By David D. Dodge
According to the National Center for Charitable Statistics, there are more than 1.5 million nonprofit organizations registered in the U.S. This number includes public charities, private foundations, and other types of nonprofit organizations. The Foundation Center reported in its Key Facts U.S. Foundations, 2014 Edition, that the U.S. was home to 86,192 foundations with $715 billion in assets and $52 billion in annual giving. These foundations include independent, operating, corporate, and community foundations. Foundations are registered by the IRS and, in some states, fundraising registration may also be required.
While the running of foundations in the U.S. is big business, and involves the management and expenditure of huge sums of money, the IRS and states requiring registration provide limited resources for audits and oversight. However, when reports are made of alleged wrongdoing within a foundation, the government is quick to act – especially when such reports of scandal make national headlines.
The below recent case is illustrative:
The Key Worldwide Foundation (“KWF”) was at the heart of the 2019 college admissions bribery scandal. KWF was established in 2014 by Rick Singer-the mastermind of the scandal- originally to provide education to underprivileged students. However, over the years it evolved into an illegal conduit for receiving donations from millionaire parents desiring to get a “leg up” for their children in gaining admission to elite colleges and universities, and paying bribes to coaches and others for facilitating the illegal scheme. For some donor parents who claimed potentially illegal deductions under tax law, the donations to KWF played a central role in making the scam work.
There is no evidence that KWF had a viable compliance program or that it was relying on needed compliance services provided by a reliable third-party. To the contrary, it was allegedly operating in blatant violation of numerous IRS rules and regulations and completely outside its own supposed mission—ironically, by helping the children of wealthy parents to take spaces in higher education that might well have been otherwise occupied by underprivileged students.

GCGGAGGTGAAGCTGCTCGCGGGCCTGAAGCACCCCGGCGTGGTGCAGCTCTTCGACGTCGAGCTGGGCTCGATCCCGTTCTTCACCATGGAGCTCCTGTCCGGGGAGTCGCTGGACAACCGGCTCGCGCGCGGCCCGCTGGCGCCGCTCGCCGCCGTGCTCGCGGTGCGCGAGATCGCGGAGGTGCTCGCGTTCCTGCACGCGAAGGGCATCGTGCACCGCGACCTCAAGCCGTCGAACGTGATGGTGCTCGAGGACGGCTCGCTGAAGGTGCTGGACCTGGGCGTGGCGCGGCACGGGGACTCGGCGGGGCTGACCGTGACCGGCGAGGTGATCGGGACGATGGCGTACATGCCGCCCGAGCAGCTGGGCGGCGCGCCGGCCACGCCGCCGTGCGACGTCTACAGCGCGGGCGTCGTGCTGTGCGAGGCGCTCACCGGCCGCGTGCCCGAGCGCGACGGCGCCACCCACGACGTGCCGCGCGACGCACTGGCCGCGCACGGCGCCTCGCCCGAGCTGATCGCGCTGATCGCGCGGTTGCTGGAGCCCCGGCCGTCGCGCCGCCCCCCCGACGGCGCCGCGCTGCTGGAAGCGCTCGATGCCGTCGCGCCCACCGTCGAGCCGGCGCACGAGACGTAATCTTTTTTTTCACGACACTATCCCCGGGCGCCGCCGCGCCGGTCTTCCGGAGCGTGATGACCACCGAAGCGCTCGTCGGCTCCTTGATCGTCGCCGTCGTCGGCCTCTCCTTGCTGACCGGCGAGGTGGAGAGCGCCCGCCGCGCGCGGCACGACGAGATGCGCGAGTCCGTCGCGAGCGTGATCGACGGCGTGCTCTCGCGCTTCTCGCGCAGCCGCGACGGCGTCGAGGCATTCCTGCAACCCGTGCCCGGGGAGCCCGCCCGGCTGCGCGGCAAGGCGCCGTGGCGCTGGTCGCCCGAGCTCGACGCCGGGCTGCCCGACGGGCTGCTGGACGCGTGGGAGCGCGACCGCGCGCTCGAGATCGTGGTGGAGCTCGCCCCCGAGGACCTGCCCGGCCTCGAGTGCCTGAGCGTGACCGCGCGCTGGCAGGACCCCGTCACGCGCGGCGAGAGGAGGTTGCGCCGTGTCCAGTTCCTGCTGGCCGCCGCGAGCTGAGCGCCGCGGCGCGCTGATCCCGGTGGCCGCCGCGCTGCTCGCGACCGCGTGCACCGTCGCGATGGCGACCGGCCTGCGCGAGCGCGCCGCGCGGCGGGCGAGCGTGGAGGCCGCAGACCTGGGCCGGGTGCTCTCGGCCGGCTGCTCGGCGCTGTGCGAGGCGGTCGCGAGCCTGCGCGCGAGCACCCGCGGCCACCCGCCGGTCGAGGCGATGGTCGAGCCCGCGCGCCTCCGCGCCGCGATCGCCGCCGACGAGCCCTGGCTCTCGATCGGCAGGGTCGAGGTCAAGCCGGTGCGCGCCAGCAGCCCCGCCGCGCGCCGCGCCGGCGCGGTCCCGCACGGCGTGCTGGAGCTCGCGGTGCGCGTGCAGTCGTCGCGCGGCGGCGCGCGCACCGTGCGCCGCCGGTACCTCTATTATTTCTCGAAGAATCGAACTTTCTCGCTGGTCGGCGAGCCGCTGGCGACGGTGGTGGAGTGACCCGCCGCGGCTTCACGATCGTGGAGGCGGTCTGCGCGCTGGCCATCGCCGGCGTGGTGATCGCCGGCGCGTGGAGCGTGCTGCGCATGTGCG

Obviously, the KWF did not have an effective compliance program in place. According to Foundation Source, the nation’s largest provider of administrative and compliance support services for private foundations, “a private foundation enjoys unparalleled philanthropic flexibility and financial control. As an independent, freestanding legal entity, the board of the foundation exercises full discretion over its grant-making activities and its investments. And the IRS gives foundations powerful philanthropic capabilities, enabling them to grant to individuals, run their own charitable programs, award scholarships, grant to international organizations, and more.”
Jane C. Nober of the Council on Foundations (“Council”) writes that “the persistent scrutiny of nonprofit governance has prompted leaders of many types of organizations to take steps to assure that their own houses are in good legal and financial order.” For private foundations, the Council’s compliance checklist is a good place to start. It addresses needed organizational and operational documents, documents related to federal and state tax exemption, administrative reporting and public accountability, public disclosure requirements, grant programs and policies, and more.
To avoid the types of scandals which plagued KWF, foundations of all types would do well to either: 1) establish internal effective compliance and ethics programs; or 2) team-up with experienced organizations specializing in providing support services to foundations, including compliance management services . The continued broad failure by foundations to willingly establish and apply voluntary compliance standards is likely to result in both more scandalous activity and legislative action to require more stringent oversight by external bodies.